Opus-Tools 0.1.6? There's just 0.1.5 on the official site.
I'd really prefer people not continue publishing pre-releases on the web where the people downloading them will have no idea where to contact the developers, won't necessarily expect the software not to eat their babies, etc.
But telling other people not to post prerelease binaries is not the way to fix this problem. Every open-source project has the potential for this kind of problem, but almost all of them successfully avoid it without trying to discourage people from building and distributing their software. Why is it that Opus has this problem while others don't?
Here's some possible reasons: you've neglected official binaries, you've undersold the stable versions, and you've stopped releasing early and releasing often.
This doesn't just mean that people who download from there are missing out on a fair number of bugfixes and a few improvements; it also means people will abandon using trusted sources for binaries. And many of the other sources which are distributing binaries are distributing git snapshots and/or "optimized" binaries that are actually slower than the gcc compile.
For the better part of a year people at HA and elsewhere have been told that the stable version is mediocre at music but exp/master is much better.
and there are substantial benefits to using a known-good stable version with predictable behavior. For instance, in one somewhat recent development build I found there are bitrates where the mode switching kinda thrashes around on speech input,
Only those who were actually ready to deal with git breakage were using the bleeding edge. But your development branch has now seen 9 months of vigorous development without releasing a single alpha or ev1en just choosing appropriate snapshots to distribute.
If opus-codec.org provided up-to-date stable binaries, alpha source releases, and some kind of very visible recommendation about who should be using what, I think that would start to address the problem much more effectively. The reason that major open source projects don't usually have tremendous support hassles with naive users using random "OMG 0PT1M!Z3D!!!1" builds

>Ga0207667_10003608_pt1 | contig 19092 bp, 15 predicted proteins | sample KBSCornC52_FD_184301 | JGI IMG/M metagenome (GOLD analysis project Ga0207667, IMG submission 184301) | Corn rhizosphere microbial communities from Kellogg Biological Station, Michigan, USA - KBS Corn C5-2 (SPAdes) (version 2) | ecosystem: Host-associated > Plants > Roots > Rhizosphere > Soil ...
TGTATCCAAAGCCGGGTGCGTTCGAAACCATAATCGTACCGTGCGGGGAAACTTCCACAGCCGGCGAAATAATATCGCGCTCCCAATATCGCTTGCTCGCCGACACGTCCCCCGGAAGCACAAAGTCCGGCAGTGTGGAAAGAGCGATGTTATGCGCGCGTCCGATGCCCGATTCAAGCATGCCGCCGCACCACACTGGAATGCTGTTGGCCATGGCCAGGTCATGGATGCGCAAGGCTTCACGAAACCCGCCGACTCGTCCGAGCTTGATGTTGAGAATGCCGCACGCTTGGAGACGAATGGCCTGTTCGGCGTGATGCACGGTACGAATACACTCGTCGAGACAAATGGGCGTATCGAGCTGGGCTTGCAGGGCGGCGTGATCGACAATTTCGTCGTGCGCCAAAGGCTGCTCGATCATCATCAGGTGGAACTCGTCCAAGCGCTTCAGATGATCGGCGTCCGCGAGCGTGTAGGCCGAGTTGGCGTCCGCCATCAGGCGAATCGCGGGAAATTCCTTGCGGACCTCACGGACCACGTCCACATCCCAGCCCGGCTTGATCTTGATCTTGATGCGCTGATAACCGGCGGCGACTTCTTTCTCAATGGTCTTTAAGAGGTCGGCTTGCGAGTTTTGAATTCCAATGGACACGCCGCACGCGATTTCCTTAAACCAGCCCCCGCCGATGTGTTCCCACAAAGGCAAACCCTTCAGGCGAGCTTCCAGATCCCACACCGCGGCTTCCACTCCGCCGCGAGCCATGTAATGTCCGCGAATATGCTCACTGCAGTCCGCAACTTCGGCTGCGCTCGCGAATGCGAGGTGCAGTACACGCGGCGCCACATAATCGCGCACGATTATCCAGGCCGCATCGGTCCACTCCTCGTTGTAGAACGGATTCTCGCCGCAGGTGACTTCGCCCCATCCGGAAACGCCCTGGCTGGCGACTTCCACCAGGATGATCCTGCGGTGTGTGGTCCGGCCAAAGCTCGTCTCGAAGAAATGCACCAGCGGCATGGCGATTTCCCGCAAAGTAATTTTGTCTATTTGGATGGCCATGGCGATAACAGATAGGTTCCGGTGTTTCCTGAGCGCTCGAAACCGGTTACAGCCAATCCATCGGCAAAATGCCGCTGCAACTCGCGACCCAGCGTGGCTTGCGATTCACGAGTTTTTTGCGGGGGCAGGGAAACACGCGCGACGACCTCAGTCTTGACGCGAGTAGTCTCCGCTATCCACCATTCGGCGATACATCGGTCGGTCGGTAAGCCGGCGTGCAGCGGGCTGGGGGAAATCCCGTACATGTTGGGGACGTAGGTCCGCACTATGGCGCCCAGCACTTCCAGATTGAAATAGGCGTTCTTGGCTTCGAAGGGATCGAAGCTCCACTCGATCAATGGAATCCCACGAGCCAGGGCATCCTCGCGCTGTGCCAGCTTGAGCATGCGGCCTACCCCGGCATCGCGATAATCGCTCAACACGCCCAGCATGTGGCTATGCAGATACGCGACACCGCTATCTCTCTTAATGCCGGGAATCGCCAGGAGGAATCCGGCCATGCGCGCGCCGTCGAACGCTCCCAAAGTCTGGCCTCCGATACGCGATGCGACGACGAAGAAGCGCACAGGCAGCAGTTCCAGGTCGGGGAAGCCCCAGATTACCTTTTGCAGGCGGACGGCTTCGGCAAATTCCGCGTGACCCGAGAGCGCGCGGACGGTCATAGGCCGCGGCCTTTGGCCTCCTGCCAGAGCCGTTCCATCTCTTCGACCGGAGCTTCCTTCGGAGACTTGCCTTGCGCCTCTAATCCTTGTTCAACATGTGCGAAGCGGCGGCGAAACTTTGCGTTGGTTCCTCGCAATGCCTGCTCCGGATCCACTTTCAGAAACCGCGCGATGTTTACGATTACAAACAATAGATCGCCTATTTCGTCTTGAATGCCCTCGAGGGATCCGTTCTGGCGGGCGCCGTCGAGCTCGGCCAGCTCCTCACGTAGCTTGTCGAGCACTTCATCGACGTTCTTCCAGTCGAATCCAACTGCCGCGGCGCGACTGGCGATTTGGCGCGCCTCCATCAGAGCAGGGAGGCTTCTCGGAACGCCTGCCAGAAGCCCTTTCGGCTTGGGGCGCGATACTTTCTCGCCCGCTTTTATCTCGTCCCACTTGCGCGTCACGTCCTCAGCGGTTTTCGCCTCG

I can simply stop posting code in public which I don't believe is ready for consumption by non developers. Is this the outcome you want?
If people who casually want to help need binaries— we're available almost all the time via IRC and email.
Finding out that someone is posting binaries in yet another thread that I've missed on HA after someone shows up with some weird files complaining about bugs that never made it into a release is just really unwelcome. It's frustrating, it slows development, and it shifts the balance towards not posting code until things are complete and tested.
QuoteHere's some possible reasons: you've neglected official binaries, you've undersold the stable versions, and you've stopped releasing early and releasing often.These claims are simply untrue.
There are not missing out on a "fair number of bugfixes and improvements"— The 1.0 opus library itself was not functionally changed for 1.0. They are missing some build system tweaks which are irrelevant for the binaries and a version string.